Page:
So far so good. Now, let’s look at another React feature that we can use in a  Component – the Context. Don’t worry if you are not familiar with Context in React, just think of it as global variables for a Component subtree. So, say we want to apply a particular theme and a locale to a Component subtree, we can do that using the Render Prop API like so:

The example above shows a very simple Component but it manages to highlight another issue with the current API – we had to restructure our Component to leverage the Render Props API and by doing so, we have created a hierarchy that is not driven by the UI, but by the need to share data within the Component tree. As the underlying Component tree grows and/or more nested Contexts are being added, it becomes increasingly hard to understand the data flow within the Component tree.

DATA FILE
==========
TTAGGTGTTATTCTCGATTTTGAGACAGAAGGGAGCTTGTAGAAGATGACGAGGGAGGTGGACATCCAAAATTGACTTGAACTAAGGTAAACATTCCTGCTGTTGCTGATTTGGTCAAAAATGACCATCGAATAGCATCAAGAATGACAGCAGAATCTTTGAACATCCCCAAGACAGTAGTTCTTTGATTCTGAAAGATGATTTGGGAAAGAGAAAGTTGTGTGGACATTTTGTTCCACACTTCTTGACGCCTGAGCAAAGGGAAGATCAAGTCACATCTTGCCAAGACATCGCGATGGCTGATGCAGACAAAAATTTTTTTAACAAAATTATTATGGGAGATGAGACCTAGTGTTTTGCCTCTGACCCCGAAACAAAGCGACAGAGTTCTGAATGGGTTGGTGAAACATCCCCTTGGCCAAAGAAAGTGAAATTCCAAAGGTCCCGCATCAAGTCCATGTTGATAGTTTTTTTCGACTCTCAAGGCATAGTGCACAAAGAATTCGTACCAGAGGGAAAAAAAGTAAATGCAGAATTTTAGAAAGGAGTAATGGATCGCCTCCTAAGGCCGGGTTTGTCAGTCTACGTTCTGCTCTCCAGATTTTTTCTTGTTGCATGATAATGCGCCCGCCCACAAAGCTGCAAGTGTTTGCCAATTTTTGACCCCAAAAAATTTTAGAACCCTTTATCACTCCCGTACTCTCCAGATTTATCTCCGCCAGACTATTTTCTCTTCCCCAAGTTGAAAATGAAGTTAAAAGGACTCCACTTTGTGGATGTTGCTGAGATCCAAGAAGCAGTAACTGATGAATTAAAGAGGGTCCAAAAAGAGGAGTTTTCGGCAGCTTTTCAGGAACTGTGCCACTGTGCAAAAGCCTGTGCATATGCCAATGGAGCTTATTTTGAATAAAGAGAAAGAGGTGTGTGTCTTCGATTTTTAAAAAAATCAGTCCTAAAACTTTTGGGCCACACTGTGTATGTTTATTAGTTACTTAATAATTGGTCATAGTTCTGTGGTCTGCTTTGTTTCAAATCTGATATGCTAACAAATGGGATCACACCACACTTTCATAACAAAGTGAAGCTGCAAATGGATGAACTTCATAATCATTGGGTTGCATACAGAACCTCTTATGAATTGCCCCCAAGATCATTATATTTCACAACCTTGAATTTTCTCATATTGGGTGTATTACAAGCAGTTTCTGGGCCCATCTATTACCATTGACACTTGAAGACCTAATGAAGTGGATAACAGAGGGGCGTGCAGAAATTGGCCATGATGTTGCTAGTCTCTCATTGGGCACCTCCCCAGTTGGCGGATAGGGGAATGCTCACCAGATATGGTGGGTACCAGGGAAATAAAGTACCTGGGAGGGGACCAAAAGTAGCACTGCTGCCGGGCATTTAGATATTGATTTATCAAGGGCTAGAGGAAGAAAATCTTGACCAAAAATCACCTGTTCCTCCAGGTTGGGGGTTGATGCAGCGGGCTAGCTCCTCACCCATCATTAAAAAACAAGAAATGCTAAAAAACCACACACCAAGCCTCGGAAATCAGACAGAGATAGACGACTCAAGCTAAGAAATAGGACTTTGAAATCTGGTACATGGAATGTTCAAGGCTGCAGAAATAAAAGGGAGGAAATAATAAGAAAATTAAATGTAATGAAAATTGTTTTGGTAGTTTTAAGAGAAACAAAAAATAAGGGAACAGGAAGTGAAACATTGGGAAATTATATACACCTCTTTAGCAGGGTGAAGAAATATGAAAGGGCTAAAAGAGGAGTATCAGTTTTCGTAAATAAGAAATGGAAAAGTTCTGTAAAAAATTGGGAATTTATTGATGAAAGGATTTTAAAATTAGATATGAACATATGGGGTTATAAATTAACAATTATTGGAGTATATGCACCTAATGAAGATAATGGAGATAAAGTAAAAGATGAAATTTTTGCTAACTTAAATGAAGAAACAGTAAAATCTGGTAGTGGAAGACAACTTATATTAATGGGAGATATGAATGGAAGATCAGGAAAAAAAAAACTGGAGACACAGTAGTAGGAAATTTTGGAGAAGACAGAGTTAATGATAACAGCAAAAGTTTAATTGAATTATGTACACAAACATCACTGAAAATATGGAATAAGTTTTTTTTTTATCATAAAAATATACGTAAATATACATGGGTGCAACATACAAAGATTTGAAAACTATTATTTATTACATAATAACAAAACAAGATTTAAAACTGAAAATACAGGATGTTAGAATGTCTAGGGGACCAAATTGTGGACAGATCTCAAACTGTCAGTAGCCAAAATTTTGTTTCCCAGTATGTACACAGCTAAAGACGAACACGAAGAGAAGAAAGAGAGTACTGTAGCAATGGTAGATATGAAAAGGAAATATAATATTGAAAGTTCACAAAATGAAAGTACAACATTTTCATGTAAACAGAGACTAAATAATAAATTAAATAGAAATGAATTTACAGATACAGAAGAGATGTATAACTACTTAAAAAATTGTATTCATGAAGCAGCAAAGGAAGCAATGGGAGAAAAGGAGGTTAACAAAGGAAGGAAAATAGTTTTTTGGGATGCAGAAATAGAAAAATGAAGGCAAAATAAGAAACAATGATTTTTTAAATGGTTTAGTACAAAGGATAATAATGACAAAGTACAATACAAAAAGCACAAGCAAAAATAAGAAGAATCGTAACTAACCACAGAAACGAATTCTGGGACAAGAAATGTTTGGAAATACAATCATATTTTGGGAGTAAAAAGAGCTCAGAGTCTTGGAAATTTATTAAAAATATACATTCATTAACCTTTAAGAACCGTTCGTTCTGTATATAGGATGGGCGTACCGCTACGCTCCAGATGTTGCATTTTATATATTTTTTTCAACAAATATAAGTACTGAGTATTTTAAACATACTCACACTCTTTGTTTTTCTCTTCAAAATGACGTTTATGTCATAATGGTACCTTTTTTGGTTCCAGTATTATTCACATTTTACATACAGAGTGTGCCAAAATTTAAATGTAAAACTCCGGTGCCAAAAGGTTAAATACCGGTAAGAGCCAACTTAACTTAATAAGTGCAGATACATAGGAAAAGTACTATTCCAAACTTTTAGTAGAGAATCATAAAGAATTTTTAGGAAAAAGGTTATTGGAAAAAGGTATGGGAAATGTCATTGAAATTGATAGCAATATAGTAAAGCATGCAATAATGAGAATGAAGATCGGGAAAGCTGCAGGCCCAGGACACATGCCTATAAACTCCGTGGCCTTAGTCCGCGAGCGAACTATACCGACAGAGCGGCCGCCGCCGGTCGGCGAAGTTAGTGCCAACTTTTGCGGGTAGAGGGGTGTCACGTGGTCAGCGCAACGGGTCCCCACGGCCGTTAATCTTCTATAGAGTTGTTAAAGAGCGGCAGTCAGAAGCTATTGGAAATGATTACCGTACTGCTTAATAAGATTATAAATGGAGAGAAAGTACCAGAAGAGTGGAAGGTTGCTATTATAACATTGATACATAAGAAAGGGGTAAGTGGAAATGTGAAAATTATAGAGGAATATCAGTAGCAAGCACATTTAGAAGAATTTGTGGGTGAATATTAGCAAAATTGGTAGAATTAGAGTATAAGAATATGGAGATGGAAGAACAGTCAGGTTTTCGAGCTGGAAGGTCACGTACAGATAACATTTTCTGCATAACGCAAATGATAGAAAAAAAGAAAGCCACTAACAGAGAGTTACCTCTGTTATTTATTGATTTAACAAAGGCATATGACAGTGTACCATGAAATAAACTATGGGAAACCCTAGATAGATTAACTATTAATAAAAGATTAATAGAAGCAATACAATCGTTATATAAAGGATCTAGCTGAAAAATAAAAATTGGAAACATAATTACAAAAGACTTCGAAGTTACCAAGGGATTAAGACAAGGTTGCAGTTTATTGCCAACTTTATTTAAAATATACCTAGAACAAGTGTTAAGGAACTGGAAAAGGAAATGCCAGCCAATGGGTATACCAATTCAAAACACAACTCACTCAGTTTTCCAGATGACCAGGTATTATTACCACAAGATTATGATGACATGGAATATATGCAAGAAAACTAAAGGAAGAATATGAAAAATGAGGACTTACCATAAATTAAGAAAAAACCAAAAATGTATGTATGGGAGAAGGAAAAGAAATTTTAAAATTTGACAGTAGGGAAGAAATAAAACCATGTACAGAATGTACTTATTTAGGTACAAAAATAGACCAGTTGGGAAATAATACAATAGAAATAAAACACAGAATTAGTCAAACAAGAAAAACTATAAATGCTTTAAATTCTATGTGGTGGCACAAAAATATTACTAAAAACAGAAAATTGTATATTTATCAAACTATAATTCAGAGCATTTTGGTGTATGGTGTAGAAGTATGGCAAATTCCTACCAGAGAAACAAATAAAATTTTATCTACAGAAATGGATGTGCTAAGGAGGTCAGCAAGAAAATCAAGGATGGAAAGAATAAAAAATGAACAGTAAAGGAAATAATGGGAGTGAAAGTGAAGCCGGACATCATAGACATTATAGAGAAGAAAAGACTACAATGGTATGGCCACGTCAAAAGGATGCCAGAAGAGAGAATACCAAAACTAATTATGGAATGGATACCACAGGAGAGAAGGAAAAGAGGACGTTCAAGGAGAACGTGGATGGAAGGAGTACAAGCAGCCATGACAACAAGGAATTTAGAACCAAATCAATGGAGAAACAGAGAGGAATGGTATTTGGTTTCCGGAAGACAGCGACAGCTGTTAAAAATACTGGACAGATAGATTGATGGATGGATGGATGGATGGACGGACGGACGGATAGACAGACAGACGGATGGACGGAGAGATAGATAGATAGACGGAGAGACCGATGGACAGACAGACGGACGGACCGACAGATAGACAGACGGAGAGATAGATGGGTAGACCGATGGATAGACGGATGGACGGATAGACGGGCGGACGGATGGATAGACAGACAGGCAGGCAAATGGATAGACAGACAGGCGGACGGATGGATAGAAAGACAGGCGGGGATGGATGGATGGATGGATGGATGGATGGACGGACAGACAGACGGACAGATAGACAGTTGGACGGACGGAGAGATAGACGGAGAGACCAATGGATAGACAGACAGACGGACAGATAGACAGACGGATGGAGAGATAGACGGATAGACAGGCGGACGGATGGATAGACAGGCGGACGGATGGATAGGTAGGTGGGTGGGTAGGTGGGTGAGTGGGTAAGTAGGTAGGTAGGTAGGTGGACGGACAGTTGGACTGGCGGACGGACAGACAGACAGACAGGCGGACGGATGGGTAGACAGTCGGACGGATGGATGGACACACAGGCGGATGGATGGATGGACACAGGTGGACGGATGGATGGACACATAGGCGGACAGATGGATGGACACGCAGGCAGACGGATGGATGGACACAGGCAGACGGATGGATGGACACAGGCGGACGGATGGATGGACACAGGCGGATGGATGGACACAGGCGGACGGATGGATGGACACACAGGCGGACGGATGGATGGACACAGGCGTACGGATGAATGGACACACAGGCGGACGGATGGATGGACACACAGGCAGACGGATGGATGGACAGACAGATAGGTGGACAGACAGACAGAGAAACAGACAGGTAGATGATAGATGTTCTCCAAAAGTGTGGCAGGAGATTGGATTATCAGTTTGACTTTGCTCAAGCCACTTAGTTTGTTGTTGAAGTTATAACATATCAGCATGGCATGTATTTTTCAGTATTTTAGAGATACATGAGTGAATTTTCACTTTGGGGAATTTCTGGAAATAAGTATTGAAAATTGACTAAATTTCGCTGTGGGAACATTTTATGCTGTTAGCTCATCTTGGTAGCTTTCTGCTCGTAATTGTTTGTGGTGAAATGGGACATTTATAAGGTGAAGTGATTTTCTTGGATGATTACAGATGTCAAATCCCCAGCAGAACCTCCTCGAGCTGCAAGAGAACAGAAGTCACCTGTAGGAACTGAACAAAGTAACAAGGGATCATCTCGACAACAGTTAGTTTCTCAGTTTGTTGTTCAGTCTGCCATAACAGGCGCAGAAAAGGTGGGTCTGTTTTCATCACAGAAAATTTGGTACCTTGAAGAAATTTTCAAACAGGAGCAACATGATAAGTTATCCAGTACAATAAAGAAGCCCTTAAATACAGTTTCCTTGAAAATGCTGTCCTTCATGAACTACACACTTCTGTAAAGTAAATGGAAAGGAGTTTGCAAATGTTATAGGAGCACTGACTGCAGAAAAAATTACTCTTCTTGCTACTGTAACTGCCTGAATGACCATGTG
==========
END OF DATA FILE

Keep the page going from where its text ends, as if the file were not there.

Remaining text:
Let’s now see how we can achieve the same functionality using one of the built-in Hooks from the new API and if you have been paying attention, you may have already guessed how we can do this (hint: useContext).

The Component as a whole starts to look much less intimidating. Not only did we get rid of the False Hierarchies, we also managed to make the code more readable and easy to understand. Additionally, useContext not only reads the value but also subscribes to the Context.

The fun with Hooks does not just end here. If you’re familiar with Redux and prefer to keep state changes predictable and declarative, you can ditch the useState Hook and use (you guessed it) useReducer hook as demonstrated here and below:

Source: https://reactjs.org/docs/hooks-reference.html#usereducer

The API provides a few more useful Hooks which we have not covered in this article.

Since Hooks are just functions, we can easily build custom Hooks composed of one or more built-in Hooks and reuse them across Components. However, there are certain restrictions or rules to use React Hooks – the two most important ones are:

  1. Hooks should not be called inside loops, conditions or nested functions (much like state in Class Components).
  2. Hooks should not be called from regular JavaScript functions. They should only be called from a React function component or from custom Hooks.